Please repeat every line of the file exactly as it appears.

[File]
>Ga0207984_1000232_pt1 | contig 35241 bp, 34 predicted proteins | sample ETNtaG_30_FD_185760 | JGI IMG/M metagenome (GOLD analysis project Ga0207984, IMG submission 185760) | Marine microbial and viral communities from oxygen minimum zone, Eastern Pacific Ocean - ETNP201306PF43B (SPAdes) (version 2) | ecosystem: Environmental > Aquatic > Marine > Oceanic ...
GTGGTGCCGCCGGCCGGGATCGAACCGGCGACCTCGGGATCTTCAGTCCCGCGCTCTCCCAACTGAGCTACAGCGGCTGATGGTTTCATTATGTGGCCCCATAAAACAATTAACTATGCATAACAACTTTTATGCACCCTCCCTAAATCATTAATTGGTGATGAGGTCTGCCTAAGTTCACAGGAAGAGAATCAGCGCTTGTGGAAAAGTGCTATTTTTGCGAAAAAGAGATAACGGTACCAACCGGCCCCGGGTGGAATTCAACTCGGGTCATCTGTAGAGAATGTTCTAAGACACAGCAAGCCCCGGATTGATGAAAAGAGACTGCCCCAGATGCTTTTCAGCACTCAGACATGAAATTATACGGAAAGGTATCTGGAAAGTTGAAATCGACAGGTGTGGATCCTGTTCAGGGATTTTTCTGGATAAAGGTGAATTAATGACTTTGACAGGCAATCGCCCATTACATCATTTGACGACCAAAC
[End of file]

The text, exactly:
>Ga0207984_1000232_pt1 | contig 35241 bp, 34 predicted proteins | sample ETNtaG_30_FD_185760 | JGI IMG/M metagenome (GOLD analysis project Ga0207984, IMG submission 185760) | Marine microbial and viral communities from oxygen minimum zone, Eastern Pacific Ocean - ETNP201306PF43B (SPAdes) (version 2) | ecosystem: Environmental > Aquatic > Marine > Oceanic ...
GTGGTGCCGCCGGCCGGGATCGAACCGGCGACCTCGGGATCTTCAGTCCCGCGCTCTCCCAACTGAGCTACAGCGGCTGATGGTTTCATTATGTGGCCCCATAAAACAATTAACTATGCATAACAACTTTTATGCACCCTCCCTAAATCATTAATTGGTGATGAGGTCTGCCTAAGTTCACAGGAAGAGAATCAGCGCTTGTGGAAAAGTGCTATTTTTGCGAAAAAGAGATAACGGTACCAACCGGCCCCGGGTGGAATTCAACTCGGGTCATCTGTAGAGAATGTTCTAAGACACAGCAAGCCCCGGATTGATGAAAAGAGACTGCCCCAGATGCTTTTCAGCACTCAGACATGAAATTATACGGAAAGGTATCTGGAAAGTTGAAATCGACAGGTGTGGATCCTGTTCAGGGATTTTTCTGGATAAAGGTGAATTAATGACTTTGACAGGCAATCGCCCATTACATCATTTGACGACCAAAC